GWT.create 2015: Return of experience

As I look back, almost three weeks after GWT.create, I can’t keep myself from smiling. It was, for several reasons, the best time I’ve had with the GWT community since I joined. Traveling between Mountain View in the Computer History Museum and Munich, meeting hundreds of GWT enthusiasts and exchanging ideas with them about how to make GWT even better made me realize how incredible this community is and how lucky we are to be part of it. Learning from their technical knowledge and their deep personal and business involvement with this toolkit, I felt lucky I got the chance to connect with some of the best engineers in the world. If you’re reading these lines and you spoke with me, I’m glad to have met you 😀


GWT.create this year was Arcbees’ chance to shine! We jumped in as major partner. Julien had two sessions: Best development practice for GWT web application and CSS3 and GWT in perfect harmony, plus one workshop on how to contribute to GWT, while I delivered a keynote plus one session: How to improve your productivity using GWTP. We had major news to deliver at the keynote, having taken some of our free time to develop a new brand and a new website for GWT. This will have huge impact in the future of GWT as we try to make the brand more modern and sexy to support the design goals for upcoming developments in GWT. We spent a lot of time to give you the best experience we can and we welcome any constructive comments that might make it evenbetter in the future. One major improvement that was made to the website, even before the rebranding, was the introduction of ability to contribute documentation right from the website using markdown and GWT. We’ve preserved this functionality and hope the community will help us maintain the documentation.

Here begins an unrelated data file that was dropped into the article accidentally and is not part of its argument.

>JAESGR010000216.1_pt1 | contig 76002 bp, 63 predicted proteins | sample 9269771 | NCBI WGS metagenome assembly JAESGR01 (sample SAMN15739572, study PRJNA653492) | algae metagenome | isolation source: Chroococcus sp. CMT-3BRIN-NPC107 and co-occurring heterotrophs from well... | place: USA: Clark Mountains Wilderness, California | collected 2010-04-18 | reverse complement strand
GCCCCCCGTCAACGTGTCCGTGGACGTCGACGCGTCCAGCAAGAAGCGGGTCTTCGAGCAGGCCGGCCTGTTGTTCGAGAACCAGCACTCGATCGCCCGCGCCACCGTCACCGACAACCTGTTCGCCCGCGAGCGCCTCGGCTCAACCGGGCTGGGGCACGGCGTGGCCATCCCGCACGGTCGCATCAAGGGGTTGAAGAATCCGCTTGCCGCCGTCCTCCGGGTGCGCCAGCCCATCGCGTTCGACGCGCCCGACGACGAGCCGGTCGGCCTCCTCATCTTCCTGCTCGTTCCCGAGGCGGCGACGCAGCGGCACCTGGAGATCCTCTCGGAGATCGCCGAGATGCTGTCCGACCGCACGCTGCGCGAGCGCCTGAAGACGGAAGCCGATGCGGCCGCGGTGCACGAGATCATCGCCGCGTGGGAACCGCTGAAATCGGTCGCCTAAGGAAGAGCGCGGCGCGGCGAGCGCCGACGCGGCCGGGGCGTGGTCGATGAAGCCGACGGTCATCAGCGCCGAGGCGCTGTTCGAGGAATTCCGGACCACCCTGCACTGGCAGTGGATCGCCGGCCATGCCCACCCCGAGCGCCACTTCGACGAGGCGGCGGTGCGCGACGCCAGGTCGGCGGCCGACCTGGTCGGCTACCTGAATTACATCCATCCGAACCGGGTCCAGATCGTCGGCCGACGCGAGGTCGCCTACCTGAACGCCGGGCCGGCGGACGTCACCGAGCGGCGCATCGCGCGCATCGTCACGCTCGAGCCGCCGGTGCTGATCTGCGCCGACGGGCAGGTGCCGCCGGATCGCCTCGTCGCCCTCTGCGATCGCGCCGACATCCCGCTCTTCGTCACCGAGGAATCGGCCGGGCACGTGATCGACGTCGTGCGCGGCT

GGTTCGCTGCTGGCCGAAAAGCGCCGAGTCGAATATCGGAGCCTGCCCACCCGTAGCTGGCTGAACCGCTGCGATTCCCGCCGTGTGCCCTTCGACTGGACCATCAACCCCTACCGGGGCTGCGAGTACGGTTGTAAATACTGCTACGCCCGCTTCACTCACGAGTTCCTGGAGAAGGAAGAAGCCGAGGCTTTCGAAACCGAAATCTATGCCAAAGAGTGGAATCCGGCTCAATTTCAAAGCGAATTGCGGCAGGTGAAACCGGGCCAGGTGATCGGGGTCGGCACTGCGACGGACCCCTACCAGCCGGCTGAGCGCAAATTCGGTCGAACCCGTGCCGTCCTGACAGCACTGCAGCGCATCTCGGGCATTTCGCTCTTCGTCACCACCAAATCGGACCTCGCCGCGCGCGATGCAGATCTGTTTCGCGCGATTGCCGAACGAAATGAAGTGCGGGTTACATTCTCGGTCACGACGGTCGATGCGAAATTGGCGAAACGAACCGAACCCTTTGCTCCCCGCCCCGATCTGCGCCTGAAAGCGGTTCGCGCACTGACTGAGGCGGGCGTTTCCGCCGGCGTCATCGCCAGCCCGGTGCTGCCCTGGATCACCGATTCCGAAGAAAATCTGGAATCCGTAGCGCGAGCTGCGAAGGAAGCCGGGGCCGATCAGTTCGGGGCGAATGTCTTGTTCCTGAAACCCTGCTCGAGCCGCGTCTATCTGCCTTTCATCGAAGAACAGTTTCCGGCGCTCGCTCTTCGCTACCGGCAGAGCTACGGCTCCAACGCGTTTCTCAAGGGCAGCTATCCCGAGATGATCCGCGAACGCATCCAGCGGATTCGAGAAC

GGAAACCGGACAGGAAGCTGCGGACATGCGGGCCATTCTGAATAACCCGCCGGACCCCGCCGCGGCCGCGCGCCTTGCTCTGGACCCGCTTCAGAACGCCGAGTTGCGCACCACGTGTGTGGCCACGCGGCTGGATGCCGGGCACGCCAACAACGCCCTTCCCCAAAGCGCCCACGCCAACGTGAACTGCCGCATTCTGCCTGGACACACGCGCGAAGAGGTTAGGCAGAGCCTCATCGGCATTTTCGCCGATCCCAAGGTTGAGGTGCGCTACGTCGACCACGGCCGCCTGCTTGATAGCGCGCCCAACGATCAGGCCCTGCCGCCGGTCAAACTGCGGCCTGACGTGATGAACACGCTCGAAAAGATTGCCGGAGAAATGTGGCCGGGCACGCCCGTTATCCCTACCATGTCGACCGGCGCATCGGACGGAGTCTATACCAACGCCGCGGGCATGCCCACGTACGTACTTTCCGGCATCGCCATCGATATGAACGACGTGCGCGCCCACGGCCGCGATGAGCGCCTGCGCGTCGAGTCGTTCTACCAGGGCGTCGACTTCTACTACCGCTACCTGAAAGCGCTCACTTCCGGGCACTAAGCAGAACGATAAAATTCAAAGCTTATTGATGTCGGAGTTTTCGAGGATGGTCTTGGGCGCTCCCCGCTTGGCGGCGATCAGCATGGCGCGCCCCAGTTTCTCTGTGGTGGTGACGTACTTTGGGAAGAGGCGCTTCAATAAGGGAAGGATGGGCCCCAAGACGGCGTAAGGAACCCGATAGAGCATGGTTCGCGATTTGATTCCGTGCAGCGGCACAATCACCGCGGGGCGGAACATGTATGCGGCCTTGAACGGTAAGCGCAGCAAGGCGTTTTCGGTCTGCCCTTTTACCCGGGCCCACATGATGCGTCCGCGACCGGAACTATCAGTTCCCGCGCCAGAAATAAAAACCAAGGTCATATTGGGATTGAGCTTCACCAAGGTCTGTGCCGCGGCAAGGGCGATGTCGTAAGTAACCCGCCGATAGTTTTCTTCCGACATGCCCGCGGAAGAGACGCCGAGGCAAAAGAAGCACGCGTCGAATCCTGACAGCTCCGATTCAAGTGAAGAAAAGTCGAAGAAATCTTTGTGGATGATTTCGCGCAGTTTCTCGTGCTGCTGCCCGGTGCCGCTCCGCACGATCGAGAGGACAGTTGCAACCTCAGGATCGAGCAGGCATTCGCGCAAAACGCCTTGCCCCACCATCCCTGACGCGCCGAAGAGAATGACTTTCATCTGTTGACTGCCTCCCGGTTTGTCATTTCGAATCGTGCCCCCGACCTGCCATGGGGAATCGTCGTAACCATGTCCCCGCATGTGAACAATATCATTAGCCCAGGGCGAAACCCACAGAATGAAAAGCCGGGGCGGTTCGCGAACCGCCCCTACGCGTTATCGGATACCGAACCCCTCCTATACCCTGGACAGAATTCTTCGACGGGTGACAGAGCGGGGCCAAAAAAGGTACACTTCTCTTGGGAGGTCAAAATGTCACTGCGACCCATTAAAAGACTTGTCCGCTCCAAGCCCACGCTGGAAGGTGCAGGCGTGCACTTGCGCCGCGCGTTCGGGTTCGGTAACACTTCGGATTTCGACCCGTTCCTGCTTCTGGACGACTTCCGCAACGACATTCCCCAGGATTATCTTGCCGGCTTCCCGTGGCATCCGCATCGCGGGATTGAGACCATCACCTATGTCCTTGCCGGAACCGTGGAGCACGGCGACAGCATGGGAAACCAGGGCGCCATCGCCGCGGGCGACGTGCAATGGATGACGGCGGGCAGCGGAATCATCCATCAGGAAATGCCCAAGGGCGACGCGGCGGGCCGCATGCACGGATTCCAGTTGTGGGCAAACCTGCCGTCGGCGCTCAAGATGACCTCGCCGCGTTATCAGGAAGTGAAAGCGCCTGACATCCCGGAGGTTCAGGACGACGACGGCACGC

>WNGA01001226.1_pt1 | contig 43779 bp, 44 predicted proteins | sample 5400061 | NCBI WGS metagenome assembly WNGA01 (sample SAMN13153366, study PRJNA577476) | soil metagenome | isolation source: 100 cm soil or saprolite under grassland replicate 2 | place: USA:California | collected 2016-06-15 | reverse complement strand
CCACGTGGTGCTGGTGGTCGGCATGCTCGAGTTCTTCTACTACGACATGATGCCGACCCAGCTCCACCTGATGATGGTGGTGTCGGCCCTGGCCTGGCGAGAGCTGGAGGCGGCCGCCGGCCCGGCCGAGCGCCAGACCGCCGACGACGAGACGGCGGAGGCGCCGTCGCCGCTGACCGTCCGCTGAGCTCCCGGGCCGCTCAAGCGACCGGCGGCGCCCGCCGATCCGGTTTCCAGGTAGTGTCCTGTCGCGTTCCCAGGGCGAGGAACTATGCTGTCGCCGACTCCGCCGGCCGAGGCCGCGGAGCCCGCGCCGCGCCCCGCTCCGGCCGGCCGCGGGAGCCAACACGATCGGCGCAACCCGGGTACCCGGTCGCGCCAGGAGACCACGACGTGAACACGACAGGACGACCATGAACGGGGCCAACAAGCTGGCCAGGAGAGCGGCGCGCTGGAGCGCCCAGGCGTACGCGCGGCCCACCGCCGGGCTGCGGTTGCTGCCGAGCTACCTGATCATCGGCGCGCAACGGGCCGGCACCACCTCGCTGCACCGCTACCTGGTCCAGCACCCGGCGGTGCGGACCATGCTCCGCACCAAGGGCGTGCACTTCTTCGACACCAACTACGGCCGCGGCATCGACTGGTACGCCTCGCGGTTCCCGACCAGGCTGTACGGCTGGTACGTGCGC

When David Chandler got on stage to deliver the second keynote, I got a little bit nostalgic. He was the one that invited Philippe Beaudoin (cofounder of Arcbees) to speak about GWTP four years ago, in front of an overcrowded room at Google IO focused on how to build online business applications. He also made a statement about how everyone in the community cares deeply about abstraction and architecture, which are the two concepts that have inspired me and the rest of Arcbees for years to contribute open source libraries and frameworks to the community, to help them build better web applications. I was also amazed by the huge amount of raw talent that this community has to offer, and saw great web applications from businesses like Ruxit, Boomi and Magnolia. I could go on for a while, but needless to say that we’re starting to have great, beautiful and mature web applications built on GWT, and not just Google offspring like AdWords, Sheets and Inbox.GWT2015_9

During the first panel discussion, Ray Cromwell reminded the audience that GWT fuels the web applications that run the world. Stock exchanges, financial institutions, healthcare, airports, you name it. Whenever something needs to run on top of critical infrastructure, needs to be scalable and/or multi-platform, GWT is commonly seen. Javascript may have a lot of fresh cool toys to play with that GWT may not have (yet!), but would you invest everything you have on fresh cool toys? There’s a lot to learn from the Javascript community, but as decision makers, we need to choose robust solutions, not fashionable ones.

I got carried when I was writing this blog post and didn’t even started to write about my top 5 session/announcement, stay tuned early next week to know more about what was our top 5 sessions/announcement of the GWT.create 2015!

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